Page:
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Of course, something like Overwatch might work a lot different than an arcade or a TCG does. After all, they’re fundamentally different things. But the point is that games like Pokemon or something like an arcade actually are monetized very similarly to how some video games are monetized today. And it is true that people are much more upset by how video games are monetized today than they ever were upset by TCGs or arcades.

Naturally, there are tons of good reasons to be upset by how some video games are monetized today. But that very valid feeling ought to be tempered by some understanding. More goes into what a video game does and how it works than just thinking about what an individual or a team of individuals thinks makes for the ultimate video game. Different people like different things, and ultimately, video games have to make money.

But are video games, in general, making too much money today? Have they become so expensive because of greedy corporations and predatory practices?

The answer might surprise you.

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Games Are Actually Much Cheaper Now

Gaming Monetization Hasn’t Changed Much 2
Credit: Blizzard

Let’s talk about the elephant in the room. Yes, Call of Duty isn’t any cheaper now. Nor is Diablo. Nor are MMOs. There are many cases like this out there today. But when we say ‘many’ we’re referring to either mobile games that most quote-unquote gamers don’t play or a collection of the biggest budget games out there.

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But that’s not unusual. Just look at Hollywood. All the movies with the biggest budgets and most famous actors aren’t made with the tender love and care indie movies are made with that don’t have to hire the most famous people or try and make the most money. But the movie market is big enough to accommodate both Hollywood movies and indie movies. Games are the same.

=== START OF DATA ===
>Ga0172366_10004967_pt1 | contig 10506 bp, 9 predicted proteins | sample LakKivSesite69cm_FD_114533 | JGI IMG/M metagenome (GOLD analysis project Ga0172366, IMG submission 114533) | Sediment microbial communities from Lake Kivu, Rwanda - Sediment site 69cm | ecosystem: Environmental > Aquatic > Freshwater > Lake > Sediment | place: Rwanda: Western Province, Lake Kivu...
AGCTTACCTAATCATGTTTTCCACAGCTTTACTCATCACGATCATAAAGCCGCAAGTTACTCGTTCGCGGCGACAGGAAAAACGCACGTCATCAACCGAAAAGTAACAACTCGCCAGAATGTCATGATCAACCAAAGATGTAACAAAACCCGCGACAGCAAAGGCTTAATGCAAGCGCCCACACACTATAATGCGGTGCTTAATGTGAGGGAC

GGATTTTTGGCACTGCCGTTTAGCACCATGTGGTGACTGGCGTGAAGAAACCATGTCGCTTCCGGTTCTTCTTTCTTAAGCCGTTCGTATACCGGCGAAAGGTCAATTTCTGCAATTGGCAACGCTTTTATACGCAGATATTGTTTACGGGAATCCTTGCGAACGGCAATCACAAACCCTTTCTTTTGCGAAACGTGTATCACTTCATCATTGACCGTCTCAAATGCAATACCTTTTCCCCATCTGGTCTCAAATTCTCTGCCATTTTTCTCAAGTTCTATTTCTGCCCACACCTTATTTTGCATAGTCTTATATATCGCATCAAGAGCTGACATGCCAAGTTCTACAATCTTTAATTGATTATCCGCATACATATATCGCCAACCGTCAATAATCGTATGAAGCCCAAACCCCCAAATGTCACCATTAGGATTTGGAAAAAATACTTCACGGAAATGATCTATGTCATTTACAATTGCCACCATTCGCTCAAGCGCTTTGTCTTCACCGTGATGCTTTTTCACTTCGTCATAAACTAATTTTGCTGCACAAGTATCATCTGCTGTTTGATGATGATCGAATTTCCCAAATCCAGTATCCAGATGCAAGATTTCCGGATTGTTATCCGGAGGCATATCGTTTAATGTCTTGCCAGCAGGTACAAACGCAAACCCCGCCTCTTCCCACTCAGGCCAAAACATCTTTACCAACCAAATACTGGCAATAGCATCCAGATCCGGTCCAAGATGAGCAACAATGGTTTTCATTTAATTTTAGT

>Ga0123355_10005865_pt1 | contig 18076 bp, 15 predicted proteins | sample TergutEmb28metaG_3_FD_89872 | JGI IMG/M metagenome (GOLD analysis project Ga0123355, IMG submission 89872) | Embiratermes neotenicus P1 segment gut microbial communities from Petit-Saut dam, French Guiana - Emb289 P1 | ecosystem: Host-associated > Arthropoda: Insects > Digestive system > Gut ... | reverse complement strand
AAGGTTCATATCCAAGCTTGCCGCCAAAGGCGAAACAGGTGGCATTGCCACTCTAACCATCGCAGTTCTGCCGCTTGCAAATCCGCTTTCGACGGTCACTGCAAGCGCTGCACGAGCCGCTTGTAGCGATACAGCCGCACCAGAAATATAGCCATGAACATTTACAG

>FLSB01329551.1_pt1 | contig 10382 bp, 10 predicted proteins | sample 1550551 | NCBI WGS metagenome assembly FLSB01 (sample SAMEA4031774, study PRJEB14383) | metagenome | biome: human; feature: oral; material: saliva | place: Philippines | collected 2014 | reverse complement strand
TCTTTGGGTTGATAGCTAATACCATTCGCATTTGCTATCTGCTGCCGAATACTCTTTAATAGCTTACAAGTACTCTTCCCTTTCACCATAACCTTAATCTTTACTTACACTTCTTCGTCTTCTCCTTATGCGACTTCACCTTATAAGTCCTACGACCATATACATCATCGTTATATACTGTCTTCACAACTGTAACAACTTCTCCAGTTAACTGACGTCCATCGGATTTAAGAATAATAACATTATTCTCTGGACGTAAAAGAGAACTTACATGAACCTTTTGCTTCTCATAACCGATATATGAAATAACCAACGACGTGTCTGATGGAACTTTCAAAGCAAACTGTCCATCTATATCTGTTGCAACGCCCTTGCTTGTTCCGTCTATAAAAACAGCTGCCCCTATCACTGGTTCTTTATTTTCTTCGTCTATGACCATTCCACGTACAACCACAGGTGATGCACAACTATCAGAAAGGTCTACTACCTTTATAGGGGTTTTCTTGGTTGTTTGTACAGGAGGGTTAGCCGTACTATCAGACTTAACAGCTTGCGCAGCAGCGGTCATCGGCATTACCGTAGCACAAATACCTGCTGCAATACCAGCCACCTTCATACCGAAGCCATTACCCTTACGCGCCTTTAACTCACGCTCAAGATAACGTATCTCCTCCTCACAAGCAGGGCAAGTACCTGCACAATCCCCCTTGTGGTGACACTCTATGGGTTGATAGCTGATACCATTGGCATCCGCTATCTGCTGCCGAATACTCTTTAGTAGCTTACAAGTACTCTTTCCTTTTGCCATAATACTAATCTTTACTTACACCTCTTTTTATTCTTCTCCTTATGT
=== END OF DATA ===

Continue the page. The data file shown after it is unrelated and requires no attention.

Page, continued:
While some of the biggest games, the ones aimed at becoming the most profitable, aren’t any cheaper today, games in general are much cheaper and more accessible than ever before. Let’s break that idea down, and let’s just look at the average prices of games. In the past, a game would come out at its full price, usually $60, and then it would slowly go down over time.

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But with the advent of online stores, Steam, and indie gaming, so many games out there come at $5, $10, or $20. And that’s, of course, to say nothing of free-to-play games. Sure, some free-to-play games don’t give you the full experience for free. Maybe even most, if not all. But twenty years ago, you couldn’t get hundreds of hours of gameplay out of a huge, Diablo-style game like Path of Exile for free. You couldn’t get thousands of hours of gameplay from the biggest games in the world all for nothing. And for those that might not live in a first-world country who can spend whatever money they need to on games but would rather not, that’s the difference between being a gamer and not playing at all.

Then, there are subscription services. Whether it’s PS Plus giving you free games, signing up for Game Pass to get instant access to a huge collection of games for a small fee, or using a streaming service where you can play tons of games even from your cell phone, if you want to play games but spend next to nothing on that, well, you absolutely can today. The closest you had in the past was renting games from Blockbuster.

The crux of the issue here is that you can’t play every game for cheap or even as much as you used to spend on the same series, but you can find an infinite amount of games to spend your time on that won’t cost you nearly as much as games used to cost. This won’t matter to the folks who just love a particular game or genre and find that now it’s not as good as it once was, but for the medium as a whole, even with the horrors of lootboxes and monetization, gaming is bigger and more inclusive and more accessible than ever before.